The Value of a Parts & Service Director
David Brunette used to dismiss parts department employees as being aloof and out of touch.
“I started my life as a mechanic, and then became a service advisor, and then a service manager,” noted Brunette, currently the parts and service director at Eskridge Honda in Oklahoma City. “I was frustrated with the parts department [in the past], because I didn’t believe they carried the right mix of parts and quantity of parts. And I didn’t know that they really cared.”
Eventually, Brunette learned just how valuable parts departments are, and how they’re as important as ever to a dealership’s bottom line. That’s why he has gone to great lengths, as Eskridge Honda’s parts and service director, to unify the two departments he oversees. Brunette feels that parts departments and service departments have a symbiotic relationship, and rely on each other.
So, these days, there isn’t any adversarial relationship in Oklahoma City among the departments Brunette oversees. And he feels that helps illustrate the value of a dealership utilizing a parts and service director—one person to supervise the two departments.
“There’s an inherent struggle between a parts department and a service department,” Brunette noted. “When I got to be a parts and service director [in 2005], for a couple years Larry Doane, the parts manager, taught me a lot. There’s a lot [parts employees] do behind the scenes.”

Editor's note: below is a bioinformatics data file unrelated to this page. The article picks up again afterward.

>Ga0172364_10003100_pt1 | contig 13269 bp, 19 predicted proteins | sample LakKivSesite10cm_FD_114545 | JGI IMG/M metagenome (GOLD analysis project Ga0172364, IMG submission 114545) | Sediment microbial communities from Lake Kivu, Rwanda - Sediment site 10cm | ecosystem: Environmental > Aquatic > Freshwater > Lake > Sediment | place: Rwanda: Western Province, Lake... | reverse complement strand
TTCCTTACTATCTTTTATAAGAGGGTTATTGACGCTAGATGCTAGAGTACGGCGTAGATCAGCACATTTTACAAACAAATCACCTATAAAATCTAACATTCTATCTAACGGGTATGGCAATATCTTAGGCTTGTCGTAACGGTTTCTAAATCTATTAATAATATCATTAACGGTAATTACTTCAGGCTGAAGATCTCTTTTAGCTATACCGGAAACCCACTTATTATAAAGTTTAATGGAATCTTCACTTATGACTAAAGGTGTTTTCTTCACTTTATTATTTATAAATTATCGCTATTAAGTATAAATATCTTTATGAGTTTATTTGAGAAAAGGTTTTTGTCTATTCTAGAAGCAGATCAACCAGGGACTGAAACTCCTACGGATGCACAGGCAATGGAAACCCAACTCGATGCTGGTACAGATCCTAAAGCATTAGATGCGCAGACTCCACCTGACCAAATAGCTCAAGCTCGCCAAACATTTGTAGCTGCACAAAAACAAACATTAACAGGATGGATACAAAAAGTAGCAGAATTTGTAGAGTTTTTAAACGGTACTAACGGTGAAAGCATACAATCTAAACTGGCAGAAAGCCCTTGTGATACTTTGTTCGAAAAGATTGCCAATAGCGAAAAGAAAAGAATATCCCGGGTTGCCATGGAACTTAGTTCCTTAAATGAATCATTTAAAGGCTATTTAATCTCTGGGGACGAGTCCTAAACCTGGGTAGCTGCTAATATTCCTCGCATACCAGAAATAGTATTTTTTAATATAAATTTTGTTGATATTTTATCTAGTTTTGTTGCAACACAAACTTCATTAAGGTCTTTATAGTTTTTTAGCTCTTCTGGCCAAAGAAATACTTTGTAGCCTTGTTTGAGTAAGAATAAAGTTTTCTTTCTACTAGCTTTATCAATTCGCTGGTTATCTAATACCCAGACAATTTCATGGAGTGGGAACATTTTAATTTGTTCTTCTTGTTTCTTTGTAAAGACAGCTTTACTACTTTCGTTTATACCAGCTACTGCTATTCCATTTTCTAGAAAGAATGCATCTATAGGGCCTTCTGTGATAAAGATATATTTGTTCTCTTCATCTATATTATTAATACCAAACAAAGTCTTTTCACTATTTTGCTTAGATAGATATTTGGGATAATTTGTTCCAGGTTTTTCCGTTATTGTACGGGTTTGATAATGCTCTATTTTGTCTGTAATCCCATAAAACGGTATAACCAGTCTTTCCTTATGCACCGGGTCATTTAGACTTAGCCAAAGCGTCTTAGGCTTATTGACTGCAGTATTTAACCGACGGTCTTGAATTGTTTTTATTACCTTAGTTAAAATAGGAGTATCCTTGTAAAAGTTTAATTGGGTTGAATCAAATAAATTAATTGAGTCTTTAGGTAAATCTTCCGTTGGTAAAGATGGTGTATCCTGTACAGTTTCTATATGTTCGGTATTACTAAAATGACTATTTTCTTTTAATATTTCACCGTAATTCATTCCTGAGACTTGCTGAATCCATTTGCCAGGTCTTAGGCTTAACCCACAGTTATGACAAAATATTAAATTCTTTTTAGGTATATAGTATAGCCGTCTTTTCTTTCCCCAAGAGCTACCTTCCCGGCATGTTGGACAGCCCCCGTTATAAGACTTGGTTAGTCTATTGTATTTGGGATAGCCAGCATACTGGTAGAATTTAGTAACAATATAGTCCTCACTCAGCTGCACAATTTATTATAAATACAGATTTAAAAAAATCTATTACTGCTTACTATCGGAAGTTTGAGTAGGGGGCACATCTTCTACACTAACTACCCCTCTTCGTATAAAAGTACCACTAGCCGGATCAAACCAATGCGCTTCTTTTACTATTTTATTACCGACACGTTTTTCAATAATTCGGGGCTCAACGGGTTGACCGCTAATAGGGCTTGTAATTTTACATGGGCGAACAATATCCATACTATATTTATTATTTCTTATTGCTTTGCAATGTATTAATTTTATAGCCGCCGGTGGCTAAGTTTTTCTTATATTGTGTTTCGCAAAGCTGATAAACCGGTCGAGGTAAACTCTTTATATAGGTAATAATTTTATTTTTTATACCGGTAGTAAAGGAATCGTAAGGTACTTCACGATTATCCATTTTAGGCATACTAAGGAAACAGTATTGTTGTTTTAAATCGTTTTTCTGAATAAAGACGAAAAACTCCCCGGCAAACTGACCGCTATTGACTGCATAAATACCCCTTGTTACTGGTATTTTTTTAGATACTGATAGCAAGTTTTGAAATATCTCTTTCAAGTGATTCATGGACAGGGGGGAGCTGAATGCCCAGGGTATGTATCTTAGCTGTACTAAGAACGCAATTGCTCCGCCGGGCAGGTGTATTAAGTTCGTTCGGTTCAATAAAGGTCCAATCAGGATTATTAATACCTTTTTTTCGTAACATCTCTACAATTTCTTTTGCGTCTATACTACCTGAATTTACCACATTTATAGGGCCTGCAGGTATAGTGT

And thus, there’s value in maintaining serenity among departments when you’re a parts and service director.
Here’s how Brunette, who has worked at Eskridge for 34 years, maintains a peaceful coexistence between his parts department and his service department:
Eliminate Competition Among Departments.
As a parts and service director, it’s important to avoid playing favorites, Brunette said. Because if there’s an air of competition among service and parts departments, an entire fixed operations department usually suffers as a result.
By “having someone that can step in and make a decision unemotionally—by taking the competition out of it—I think better decisions are made,” the industry veteran said.
Have Employees Spend Time in Both Departments.
In Oklahoma City, Brunette makes sure to share a few employees between his parts and service department. That way, staffers can learn to empathize with each other, as well as build camaraderie.
“I’ll have some employees that will work in both parts and service, so it’s not ‘us versus them,’” Brunette said, “so they see the other side of the counter.”
Schedule Meetings Among Department Leaders.
Some parts and service directors force their department managers to meet daily, sometimes as early as 6:45 a.m. Brunette prefers to have his parts manager and service manager have a lunch meeting once a week. Such get-togethers allow the managers to talk about recent dealership challenges, upcoming work schedules, or any new initiatives brought forth by the manufacturer.
Brunette said such meetings are all about “communication—making your parts and service managers sit down together and resolve issues together.”